Why does that matter?

Digital rights are closely related to basic human rights. As Mathiesen (2014) believes, human rights are inherent to all individuals and must be upheld in the digital environment. With the development of science and technology and the emergence of information technology, online human rights have emerged, but this has also led to the possibility of online human rights being violated. Therefore, digital rights matter in safeguarding personal space on the Internet and individual rights to privacy, freedom of speech, and access to information on the Internet. This also highlights the interconnectedness between digital rights and the broader ethical and moral principles that underpin democratic societies.

Meanwhile, the Digital Rights in Australia report (Goggin et al., 2017) highlights key areas where digital rights play a crucial role. For example, Internet freedom is at the core of digital rights, ensuring access to the Internet and protecting free speech online. Issues such as net neutrality and content filtering underscore the need for policies that uphold these freedoms in the digital realm. Digital rights also encompass privacy and surveillance. For individuals, the collection and use of personal data raise ethical and legal issues regarding individual privacy rights. From the government’s and businesses’ perspective, adherence to digital rights principles is necessary without compromising individual rights.

In summary, digital rights are important because they are relevant to every individual, especially online. Digital rights are inseparable from basic human rights. The online human rights of every individual on the Internet are crucial, affecting key areas such as Internet freedom, intellectual property, privacy, and surveillance. Each individual has the right to protect their data and to know whether their data is under their complete control. With today’s technological development, many permission buttons and cookie clauses all over the Internet are traps. Many companies have collected a lot of data beyond the normal range for their use, and as individuals, we have the right to know and the right to defend our rights. These are critical to upholding digital rights and creating a fair, just, and rights-respecting digital environment for all individuals and communities.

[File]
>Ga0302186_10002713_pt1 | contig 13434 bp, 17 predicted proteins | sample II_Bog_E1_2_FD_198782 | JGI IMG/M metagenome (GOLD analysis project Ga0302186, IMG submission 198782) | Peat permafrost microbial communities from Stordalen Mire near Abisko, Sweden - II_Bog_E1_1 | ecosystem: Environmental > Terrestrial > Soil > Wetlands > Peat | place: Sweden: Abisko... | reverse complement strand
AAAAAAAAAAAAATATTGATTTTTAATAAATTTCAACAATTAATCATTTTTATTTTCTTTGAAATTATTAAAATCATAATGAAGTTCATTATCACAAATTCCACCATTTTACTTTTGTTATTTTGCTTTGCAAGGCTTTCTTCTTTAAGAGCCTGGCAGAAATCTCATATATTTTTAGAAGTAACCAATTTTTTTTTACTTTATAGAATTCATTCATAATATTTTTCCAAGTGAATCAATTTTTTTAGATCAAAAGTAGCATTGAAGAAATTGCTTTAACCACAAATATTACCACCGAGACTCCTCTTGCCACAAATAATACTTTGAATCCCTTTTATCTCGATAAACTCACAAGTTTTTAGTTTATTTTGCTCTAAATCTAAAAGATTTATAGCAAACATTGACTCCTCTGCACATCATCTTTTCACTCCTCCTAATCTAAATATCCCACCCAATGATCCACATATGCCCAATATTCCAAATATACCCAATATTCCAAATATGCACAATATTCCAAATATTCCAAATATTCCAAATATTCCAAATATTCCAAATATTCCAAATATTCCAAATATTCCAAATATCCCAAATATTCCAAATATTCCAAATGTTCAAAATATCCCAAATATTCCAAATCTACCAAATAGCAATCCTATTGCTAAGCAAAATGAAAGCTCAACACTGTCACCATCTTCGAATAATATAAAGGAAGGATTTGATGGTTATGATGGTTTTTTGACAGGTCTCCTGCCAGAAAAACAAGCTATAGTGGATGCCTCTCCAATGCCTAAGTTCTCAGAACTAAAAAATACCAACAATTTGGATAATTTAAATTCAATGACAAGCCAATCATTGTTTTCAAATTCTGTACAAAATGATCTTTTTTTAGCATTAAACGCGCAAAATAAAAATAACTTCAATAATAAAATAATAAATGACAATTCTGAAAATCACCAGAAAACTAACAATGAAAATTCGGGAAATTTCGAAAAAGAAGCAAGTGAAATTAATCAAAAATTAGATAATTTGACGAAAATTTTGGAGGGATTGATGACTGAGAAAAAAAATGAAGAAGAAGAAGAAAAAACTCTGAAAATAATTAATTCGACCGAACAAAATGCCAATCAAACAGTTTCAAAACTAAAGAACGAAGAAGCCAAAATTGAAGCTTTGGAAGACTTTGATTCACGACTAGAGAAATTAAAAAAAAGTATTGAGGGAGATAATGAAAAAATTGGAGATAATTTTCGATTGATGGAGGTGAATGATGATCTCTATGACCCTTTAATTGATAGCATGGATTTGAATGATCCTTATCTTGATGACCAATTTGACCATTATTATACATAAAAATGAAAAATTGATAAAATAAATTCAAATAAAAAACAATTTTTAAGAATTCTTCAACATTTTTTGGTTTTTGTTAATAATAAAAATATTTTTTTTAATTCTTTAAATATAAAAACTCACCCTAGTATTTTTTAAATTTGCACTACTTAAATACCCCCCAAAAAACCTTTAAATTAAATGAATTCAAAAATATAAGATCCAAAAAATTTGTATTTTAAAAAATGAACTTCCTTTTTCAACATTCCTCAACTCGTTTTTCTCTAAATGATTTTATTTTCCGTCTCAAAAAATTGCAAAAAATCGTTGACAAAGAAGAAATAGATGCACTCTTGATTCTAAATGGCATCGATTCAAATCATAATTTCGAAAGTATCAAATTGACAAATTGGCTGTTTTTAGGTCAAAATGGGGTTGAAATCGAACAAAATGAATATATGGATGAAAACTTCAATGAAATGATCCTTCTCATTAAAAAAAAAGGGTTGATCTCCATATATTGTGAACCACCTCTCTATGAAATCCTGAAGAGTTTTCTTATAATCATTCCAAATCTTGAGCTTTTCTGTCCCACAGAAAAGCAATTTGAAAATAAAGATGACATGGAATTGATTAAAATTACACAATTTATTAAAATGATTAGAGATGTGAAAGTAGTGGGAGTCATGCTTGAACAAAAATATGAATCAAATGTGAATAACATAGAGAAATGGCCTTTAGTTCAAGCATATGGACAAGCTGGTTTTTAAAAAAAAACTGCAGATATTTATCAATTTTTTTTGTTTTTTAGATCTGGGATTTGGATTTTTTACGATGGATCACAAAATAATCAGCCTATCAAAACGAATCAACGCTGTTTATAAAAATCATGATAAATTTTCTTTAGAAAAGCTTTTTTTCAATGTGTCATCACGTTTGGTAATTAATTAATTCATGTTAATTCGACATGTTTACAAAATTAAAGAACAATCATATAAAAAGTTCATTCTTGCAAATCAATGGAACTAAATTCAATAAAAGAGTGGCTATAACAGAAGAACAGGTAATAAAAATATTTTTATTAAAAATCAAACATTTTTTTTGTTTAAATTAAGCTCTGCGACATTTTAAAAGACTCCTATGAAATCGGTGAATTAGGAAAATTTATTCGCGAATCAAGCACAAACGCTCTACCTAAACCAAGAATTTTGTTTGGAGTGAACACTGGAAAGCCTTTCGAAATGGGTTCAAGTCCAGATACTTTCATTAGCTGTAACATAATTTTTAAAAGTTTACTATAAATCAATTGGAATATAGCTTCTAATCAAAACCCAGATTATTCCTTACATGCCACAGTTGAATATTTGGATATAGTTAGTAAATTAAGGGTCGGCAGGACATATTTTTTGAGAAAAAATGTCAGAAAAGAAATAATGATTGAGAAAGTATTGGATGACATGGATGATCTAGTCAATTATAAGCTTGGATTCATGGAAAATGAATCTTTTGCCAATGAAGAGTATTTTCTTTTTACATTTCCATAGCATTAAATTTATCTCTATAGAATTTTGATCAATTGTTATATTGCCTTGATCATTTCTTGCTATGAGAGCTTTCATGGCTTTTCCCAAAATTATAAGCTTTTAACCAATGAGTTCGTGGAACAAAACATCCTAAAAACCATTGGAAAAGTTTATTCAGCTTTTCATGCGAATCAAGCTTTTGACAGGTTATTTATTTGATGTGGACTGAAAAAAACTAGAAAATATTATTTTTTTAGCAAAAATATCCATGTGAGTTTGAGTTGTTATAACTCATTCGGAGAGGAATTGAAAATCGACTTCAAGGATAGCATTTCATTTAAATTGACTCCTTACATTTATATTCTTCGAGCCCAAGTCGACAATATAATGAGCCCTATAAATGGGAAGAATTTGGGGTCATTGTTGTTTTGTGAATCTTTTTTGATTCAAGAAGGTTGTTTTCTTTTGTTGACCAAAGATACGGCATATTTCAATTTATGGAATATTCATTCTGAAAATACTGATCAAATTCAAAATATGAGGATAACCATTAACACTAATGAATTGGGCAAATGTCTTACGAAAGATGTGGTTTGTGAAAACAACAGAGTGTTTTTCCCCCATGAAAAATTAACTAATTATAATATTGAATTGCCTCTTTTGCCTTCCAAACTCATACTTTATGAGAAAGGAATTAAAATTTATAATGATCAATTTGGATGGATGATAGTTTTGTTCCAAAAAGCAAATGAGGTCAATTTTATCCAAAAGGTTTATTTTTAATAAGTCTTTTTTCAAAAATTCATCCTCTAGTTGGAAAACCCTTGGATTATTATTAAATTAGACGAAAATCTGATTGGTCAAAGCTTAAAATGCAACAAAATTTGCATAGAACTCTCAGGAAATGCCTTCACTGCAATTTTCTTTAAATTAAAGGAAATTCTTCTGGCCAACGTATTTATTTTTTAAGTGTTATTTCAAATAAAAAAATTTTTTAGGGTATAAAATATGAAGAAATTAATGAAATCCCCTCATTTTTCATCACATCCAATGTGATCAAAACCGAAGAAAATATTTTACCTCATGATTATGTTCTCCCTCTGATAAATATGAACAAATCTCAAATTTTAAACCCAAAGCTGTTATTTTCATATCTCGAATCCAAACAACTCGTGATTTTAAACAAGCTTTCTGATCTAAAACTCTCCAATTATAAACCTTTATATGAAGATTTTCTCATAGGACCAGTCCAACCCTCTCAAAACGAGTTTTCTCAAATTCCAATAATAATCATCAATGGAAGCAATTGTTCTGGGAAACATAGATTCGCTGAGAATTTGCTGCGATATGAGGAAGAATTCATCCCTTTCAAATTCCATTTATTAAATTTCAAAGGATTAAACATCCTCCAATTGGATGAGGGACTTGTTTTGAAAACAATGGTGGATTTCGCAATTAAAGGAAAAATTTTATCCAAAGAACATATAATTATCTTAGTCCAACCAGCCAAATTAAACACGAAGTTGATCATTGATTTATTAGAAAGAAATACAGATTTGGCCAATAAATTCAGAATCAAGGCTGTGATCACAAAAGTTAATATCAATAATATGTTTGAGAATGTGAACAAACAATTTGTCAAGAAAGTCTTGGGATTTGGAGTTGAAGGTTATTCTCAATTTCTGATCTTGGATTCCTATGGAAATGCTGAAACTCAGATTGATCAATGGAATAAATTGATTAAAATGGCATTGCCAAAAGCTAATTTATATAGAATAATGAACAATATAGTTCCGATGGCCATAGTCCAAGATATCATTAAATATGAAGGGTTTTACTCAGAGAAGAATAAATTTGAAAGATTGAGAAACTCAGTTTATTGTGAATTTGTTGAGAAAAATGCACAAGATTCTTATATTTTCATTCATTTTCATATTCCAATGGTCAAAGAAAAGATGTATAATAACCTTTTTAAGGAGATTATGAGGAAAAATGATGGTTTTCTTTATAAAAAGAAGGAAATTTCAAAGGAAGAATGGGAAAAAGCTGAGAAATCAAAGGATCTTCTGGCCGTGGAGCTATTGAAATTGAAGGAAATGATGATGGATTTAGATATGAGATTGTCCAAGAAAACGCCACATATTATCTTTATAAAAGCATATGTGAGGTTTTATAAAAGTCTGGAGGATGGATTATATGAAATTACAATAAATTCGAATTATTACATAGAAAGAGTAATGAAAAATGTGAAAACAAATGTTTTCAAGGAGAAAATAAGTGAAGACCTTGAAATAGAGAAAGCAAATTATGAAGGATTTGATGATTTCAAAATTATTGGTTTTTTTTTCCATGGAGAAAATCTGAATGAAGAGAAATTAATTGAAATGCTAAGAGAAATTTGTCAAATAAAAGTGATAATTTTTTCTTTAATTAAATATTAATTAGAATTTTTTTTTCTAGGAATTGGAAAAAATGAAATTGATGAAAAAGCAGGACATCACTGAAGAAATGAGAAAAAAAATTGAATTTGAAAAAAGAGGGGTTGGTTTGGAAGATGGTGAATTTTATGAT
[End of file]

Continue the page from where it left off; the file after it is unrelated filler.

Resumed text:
Many digital products that we use every day are examples of this and have brought into focus the intricate challenges inherent in safeguarding digital rights. For example, digital platforms such as Twitter, which is a very popular digital product among young people. The report states that online social networks, including Twitter, have access to data from a variety of sources, such as mobile phone apps, allowing them to collect contact lists and potentially create shadow profiles. These shadow profiles may contain non-user information inferred from data shared by Twitter users. This phenomenon is consistent with the shadow profile hypothesis, which suggests that data shared by users can predict personal information about non-users (Garcia et al., 2018).